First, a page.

Travel through Kentucky’s hilly woodlands and you may begin to wonder where the national park begins. But you need to look underground to the limestone labyrinth that encompasses Mammoth Cave National Park.
With more than 365 miles of a five-layered cave system already mapped, it seems unbelievable that new caves continue to be discovered and explored. As the world’s longest cave system, this park has much to offer its visitors.
Tours are actually hikes inside the earth showcasing eroding limestone located 200 to 300 feet below the surface.
It may seem frightening to some to be surrounded by darkness, sometimes squeezing into tight spots within caves. Yet, cave exploring, or “spelunking,” at Mammoth Cave National Park attracts more than 500,000 men, women, and children annually. It is a truly unique national park showcasing just what our planet is made of.
Curiosity led the first humans, Native Americas, into Mammoth Cave about 4,000 years ago. Remnants of ancient torches, clothing, and sandals have been found giving clues to the past. Europeans came to the cave in the late 1790s, and guides have been leading tourists through it ever since.
Mammoth Cave was established as a national park on July 1, 1941. It was recognized by the United Nations Educational Scientific and Cultural Organization (UNESCO) as a World Heritage Site on October 27, 1981, and was designated as an International Biosphere Reserve on September 26, 1990.
A more extensive description of the history of Mammoth Cave National Park is also available at the offical Mammoth Cave history website.
When to Visit
Considering most attractions are underground, visitors can plan a trip during any month. Summers tend to bring the most crowds and therefore have the most tours to choose from.
If you are traveling from the south, take the exit at Park City and travel northwest on Ky. 255. From the north, take the exit at Cave City and head northwest on Ky. 70 to the park.
There is no entrance fee for Mammoth Cave National Park. However, fees are required for certain tours and for camping. Tours will generally cost about $15 per person, and camping is about $20 per site. Prices for specific tours and campgrounds can be found on the official Mammoth Cave fees and reservations website.
There are plenty of tours to choose from and reservations are required in advance. Check out what tours work with your time constraints and keep in mind what you can physically handle. Two tours are highlighted here for you and showcase some of the well-known things to see.
Historic Tour: You will begin this tour actually walking into the Historic Entrance which was originally discovered by pioneers in the 17902 and by Indians thousands of years before.
Travel along Broadway, an underground avenue that leads to a spot called Methodist Church, where services may have been conducted in the 1800s.
Farther on, you will come to Booth’s Amphitheater which recalls the visit of actor Edwin Booth.
Check out the Bottomless Pit which drops 105 feet deep. On your way back to the entrance, you will go through Fat Man’s Misery, a passageway that has been smoothed and polished by generations of spelunkers. Past that, you will come into Great Relief Hall which is a large chamber that you can actually stand up in. Continue on to see Mammoth Dome which stretches 192 feet from floor to ceiling and was carved by water dripping though a sinkhole. Finally, check out the Ruins of Karnak – a cluster of limestone pillars.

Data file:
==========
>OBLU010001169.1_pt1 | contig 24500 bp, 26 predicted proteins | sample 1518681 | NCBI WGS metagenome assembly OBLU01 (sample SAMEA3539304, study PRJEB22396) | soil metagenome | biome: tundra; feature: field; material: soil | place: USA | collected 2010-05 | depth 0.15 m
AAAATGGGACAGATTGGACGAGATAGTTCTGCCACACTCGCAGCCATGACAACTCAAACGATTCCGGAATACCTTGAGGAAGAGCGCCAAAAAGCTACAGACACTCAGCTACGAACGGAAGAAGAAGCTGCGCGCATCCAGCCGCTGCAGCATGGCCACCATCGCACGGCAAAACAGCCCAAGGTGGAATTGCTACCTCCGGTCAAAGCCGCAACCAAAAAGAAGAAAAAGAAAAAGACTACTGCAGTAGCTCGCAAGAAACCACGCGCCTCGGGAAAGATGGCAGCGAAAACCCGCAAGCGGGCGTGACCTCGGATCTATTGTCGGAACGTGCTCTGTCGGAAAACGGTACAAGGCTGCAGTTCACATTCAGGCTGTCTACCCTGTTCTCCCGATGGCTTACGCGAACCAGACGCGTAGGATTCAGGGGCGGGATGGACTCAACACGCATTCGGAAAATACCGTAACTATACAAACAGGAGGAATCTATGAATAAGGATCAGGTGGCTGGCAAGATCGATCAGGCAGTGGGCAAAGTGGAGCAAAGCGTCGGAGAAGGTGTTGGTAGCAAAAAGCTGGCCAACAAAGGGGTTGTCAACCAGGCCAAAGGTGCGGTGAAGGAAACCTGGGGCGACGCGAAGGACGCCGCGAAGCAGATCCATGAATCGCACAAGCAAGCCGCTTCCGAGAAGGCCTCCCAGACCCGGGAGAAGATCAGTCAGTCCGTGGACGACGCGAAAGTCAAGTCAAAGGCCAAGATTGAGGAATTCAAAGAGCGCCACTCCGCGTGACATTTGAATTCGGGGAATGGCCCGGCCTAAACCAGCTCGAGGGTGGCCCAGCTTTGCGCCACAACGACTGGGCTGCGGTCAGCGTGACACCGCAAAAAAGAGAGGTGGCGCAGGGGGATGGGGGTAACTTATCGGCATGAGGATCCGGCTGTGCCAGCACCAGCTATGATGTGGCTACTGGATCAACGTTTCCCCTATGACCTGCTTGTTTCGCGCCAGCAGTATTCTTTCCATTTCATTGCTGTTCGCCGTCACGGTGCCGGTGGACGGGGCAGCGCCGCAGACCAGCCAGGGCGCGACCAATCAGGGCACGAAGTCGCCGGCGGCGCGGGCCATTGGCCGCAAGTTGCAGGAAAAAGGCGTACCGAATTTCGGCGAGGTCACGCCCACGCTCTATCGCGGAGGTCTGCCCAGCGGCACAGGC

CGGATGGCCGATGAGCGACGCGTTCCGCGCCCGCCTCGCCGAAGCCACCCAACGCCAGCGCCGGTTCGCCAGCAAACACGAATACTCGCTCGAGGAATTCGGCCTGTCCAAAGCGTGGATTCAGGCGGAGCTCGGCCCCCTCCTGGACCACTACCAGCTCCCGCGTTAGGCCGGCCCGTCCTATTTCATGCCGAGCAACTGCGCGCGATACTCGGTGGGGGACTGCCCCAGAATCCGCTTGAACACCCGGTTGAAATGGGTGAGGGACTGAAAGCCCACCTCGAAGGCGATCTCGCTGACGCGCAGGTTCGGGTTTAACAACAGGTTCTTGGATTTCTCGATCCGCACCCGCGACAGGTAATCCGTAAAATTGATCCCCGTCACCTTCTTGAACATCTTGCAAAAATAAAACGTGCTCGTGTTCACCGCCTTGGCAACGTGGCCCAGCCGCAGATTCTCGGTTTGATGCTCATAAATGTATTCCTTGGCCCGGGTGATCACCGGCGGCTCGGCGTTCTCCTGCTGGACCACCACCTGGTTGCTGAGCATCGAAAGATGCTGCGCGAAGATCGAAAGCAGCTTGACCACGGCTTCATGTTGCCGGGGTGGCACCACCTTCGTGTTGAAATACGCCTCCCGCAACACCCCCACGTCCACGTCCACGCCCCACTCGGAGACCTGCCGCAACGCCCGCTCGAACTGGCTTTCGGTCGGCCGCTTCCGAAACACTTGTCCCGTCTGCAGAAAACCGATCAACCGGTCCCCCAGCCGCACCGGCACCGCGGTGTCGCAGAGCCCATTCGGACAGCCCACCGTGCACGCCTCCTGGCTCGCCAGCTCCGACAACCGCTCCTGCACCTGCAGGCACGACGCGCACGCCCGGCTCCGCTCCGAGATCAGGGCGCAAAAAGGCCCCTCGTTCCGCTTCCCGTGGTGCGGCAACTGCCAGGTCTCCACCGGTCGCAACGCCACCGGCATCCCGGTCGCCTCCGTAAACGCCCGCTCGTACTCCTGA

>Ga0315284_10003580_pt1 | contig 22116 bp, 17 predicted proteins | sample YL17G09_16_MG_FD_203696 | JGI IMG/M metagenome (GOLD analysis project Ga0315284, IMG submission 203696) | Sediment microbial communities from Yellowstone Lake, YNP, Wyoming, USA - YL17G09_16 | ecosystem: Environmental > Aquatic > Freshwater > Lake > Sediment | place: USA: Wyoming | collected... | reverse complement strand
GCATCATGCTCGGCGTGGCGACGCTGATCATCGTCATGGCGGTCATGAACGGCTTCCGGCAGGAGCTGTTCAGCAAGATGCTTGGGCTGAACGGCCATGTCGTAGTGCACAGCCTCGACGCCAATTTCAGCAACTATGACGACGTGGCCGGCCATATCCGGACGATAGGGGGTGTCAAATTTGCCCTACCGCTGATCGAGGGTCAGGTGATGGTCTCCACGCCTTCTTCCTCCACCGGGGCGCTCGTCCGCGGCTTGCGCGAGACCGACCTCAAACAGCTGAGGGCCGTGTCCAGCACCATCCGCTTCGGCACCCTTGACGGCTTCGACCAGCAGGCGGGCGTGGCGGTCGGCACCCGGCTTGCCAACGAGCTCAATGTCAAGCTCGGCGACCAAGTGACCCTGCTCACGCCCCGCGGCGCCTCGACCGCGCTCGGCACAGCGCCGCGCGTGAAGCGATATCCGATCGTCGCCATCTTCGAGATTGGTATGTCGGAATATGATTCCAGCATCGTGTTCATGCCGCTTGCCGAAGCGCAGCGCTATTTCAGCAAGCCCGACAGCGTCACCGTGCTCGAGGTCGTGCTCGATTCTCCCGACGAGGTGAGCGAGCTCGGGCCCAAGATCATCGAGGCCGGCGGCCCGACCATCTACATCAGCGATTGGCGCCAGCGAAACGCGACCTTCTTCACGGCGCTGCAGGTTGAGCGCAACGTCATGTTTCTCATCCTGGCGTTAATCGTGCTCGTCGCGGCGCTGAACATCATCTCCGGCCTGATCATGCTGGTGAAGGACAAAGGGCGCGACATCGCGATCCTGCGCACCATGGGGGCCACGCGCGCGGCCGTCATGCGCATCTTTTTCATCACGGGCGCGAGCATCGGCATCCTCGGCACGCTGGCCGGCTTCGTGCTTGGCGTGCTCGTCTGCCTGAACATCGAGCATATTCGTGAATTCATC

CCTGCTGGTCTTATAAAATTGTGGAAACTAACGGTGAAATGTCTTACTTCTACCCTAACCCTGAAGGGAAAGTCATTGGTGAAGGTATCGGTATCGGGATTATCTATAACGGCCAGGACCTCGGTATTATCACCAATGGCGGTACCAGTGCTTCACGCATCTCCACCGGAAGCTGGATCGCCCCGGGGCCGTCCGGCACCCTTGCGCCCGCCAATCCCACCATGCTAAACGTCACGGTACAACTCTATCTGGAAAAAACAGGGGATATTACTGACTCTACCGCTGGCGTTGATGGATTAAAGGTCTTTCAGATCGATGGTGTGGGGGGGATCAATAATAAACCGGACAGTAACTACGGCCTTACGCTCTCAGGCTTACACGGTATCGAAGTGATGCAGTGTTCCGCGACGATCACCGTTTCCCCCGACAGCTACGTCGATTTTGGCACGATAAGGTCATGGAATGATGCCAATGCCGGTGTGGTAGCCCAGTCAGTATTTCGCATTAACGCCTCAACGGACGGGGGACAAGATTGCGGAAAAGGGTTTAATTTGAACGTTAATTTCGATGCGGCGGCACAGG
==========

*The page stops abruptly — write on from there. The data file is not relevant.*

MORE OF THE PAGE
Grand Avenue Tour: This tour is very crowded during the summer and lasts 4.5 hours. It begins with a bus ride to the Carmichael Entrance, a concrete bunker/stairway that takes visitors down to Cleaveland Avenue – a long chamber tunneled out by a river.
Walls sparkle with gypsum, seemingly unbelievable as it takes a thousand years for one cubic inch of it to form. About a mile ahead is Snowball Room, where the tour will stop for lunch.
Another river canyon, Boone Avenue, takes visitors 300 feet below into passageways that are sometimes so narrow you can touch both walls at once. The tour ends at Frozen Niagara, a giant cascade of flowstone, including shimmering stalactites and stalagmites.
For more tour options, check out the official Mammoth Cave tours website.
If underground isn’t your scene, Mammoth Cave National Park also offers some above-ground attractions. Here is a short list of things to see:
The Big Woods: Uncut forest of Old Kentucky
Green River Bluffs Overlook: Amazing views of the Green River valley
Sloan's Crossing Pond: Check out the noisy frogs at this depression in the sandstone
River Styx Spring: The waters of Mammoth Cave emerge and flow into the Green River
Good Springs Church: Founded in 1842 near Maple Spring Group Campground
There are three campgrounds located within the park, all with a 14-day limit. The headquarters is open March through November and includes tent and RV sites. Maple Spring Group Campgrounds is also open March through November and only offer tent sites. Houchins Ferry is open year-round on a first come, first served basis.
Also located inside the park is Mammoth Cave Hotel which offers 92 units and cottages. (Get Rates)
P.O. Box 7, Mammoth Cave, KY, 42259